In London, police were planning to deploy up to 50 cameras backed by wireless networks in the SoHo area by the end of 2004, reported Newsweek. The video images taken from the portable wireless system, which can be taken down and reinstalled in a different location, were said to have vivid enough clarity to hold up as evidence in legal proceedings.

Municipalities are taking up where airports have already started. Almost weekly, another wireless service provider announces it has helped to deploy a Wi-Fi network inside an airport terminal in an effort to derive revenue from business travelers who must access the Internet from their wireless-enabled laptop computers between flights. These same Wi-Fi networks that are helping to generate revenues are being used by the airport for internal business.

Technology is, more than ever, a foot soldier in the war on terror and on local crime. The age-old battle of privacy rights versus more security will take on new passions.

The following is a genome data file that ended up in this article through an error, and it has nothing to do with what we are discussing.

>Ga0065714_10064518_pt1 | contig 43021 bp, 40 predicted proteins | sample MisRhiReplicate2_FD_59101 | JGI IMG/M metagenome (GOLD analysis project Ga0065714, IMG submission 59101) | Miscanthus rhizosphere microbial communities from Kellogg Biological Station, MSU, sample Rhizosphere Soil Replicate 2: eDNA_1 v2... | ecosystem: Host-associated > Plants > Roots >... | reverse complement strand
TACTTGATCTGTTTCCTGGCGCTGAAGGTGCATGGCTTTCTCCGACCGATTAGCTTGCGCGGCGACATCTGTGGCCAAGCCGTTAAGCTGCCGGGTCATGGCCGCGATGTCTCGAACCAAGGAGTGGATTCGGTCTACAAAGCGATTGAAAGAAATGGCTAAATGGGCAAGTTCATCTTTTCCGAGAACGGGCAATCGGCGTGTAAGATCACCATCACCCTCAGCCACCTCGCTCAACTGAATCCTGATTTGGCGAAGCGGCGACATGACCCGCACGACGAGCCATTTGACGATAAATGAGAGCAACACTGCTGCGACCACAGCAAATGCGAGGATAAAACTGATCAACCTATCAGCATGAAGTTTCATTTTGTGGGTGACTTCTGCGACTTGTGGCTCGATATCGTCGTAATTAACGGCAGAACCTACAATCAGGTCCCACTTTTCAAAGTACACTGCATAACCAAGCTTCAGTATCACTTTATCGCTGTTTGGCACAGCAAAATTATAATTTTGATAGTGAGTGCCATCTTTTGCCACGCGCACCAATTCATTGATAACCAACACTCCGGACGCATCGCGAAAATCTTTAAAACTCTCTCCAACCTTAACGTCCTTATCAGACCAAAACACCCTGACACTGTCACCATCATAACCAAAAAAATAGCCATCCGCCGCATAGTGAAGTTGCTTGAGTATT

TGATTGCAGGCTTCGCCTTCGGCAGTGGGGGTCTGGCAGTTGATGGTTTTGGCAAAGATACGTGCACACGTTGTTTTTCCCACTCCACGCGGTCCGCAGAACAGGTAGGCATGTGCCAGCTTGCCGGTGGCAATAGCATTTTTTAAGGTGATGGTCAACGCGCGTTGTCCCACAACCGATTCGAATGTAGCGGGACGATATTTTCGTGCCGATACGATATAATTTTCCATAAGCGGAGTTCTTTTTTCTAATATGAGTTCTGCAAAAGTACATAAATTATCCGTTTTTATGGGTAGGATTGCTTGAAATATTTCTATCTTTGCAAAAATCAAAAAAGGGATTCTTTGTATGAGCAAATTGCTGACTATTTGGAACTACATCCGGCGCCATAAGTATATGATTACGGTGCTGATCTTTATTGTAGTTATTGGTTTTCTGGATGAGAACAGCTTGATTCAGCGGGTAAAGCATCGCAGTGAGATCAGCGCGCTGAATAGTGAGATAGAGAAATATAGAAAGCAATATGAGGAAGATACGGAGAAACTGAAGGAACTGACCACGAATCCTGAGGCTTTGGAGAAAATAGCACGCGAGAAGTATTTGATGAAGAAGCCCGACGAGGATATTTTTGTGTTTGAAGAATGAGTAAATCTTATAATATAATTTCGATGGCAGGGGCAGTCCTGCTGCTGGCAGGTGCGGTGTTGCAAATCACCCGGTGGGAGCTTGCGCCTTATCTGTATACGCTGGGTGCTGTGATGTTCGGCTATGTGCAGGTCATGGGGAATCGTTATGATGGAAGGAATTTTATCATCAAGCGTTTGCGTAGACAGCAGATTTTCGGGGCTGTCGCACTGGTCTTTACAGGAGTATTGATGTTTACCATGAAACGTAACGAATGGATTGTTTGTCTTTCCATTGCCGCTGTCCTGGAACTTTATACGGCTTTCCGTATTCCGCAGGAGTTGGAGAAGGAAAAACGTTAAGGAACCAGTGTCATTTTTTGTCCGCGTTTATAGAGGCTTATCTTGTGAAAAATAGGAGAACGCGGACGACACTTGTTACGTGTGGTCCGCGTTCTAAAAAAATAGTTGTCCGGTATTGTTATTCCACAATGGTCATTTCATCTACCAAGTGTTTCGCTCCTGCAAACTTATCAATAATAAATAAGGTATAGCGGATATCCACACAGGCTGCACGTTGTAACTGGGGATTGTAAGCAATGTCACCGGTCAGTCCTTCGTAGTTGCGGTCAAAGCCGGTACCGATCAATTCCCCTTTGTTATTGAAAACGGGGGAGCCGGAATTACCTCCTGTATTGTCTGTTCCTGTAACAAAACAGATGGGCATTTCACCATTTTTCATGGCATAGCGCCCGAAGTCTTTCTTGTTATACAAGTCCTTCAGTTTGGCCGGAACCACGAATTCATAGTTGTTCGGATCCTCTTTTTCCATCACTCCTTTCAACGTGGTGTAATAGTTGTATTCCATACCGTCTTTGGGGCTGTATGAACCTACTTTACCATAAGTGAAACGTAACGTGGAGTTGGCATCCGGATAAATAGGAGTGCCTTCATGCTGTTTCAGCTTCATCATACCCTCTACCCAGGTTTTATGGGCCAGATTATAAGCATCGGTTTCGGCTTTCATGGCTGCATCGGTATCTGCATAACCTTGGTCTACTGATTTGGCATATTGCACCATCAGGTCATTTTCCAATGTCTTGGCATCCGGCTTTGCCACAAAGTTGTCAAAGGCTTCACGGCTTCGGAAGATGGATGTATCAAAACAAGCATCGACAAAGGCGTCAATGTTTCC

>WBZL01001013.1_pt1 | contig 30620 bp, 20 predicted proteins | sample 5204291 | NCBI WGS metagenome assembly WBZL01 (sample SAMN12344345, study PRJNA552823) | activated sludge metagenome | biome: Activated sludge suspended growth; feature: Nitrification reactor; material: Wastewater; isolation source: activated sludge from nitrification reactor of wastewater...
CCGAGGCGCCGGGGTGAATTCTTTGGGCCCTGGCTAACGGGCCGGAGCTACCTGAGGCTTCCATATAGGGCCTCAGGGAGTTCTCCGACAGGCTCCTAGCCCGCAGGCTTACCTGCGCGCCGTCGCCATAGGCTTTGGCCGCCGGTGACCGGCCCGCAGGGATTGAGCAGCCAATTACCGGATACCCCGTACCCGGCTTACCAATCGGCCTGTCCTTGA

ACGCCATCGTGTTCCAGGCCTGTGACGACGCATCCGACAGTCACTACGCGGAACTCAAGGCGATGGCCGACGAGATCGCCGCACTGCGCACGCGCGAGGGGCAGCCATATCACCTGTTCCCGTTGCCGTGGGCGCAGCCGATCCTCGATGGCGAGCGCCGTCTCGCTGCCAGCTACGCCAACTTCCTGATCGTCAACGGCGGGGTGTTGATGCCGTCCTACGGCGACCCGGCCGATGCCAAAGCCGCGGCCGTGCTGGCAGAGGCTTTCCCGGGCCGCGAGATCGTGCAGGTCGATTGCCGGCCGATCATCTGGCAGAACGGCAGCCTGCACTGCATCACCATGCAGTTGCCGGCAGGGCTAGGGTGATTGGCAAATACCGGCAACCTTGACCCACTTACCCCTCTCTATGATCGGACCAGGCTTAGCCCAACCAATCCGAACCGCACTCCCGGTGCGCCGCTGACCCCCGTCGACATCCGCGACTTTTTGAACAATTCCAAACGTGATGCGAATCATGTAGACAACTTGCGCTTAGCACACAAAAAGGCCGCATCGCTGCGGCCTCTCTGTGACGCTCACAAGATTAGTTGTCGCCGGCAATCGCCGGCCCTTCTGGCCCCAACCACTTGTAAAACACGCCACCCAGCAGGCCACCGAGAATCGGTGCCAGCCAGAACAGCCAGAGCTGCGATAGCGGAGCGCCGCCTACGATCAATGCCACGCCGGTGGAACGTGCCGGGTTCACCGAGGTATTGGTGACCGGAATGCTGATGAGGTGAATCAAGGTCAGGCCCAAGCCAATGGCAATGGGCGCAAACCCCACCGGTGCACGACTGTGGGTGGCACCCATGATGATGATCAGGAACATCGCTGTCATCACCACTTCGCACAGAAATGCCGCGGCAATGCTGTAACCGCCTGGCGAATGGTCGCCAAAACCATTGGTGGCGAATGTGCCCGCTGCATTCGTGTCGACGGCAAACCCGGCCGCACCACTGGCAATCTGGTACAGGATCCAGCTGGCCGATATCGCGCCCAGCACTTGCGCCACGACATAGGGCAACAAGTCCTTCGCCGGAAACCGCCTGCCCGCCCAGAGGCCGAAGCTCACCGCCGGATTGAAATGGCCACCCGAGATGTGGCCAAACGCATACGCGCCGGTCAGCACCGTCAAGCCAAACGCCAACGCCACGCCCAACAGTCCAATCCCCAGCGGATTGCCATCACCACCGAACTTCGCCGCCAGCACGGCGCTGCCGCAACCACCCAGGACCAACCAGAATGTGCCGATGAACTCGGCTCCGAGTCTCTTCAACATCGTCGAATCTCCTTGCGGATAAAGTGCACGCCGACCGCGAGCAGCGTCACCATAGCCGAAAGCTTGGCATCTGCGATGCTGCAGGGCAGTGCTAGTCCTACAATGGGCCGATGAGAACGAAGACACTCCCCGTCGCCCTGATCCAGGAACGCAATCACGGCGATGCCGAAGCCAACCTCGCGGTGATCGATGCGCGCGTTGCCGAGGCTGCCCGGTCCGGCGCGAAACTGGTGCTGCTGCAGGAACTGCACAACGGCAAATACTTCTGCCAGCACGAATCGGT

Also on the docket: using wireless networks and wireless technologies to help keep tabs on passenger and baggage identities. Wireless communication, like RFID or radio frequency identification, is being sought for passenger identification purposes, most recently and urgently as part of a new passport—to ensure a passenger really is who he says he is. The U.S. Department of State is trialing RFID-chip encoded passports that house biometric capabilities mirrored to the facial features of the passport owner, reported Network World Identity Management in late May. The trial of innovative and informative passports will be conducted this fall, the same timing as trials being conducted by many European countries. "Eventually, all countries issuing passports will have to follow suit, according to the rules adopted by International Civil Aviation Organization (ICAO)," the report states. "Some countries, such as The Netherlands, will also include fingerprint data on the chip although that isn’t a requirement."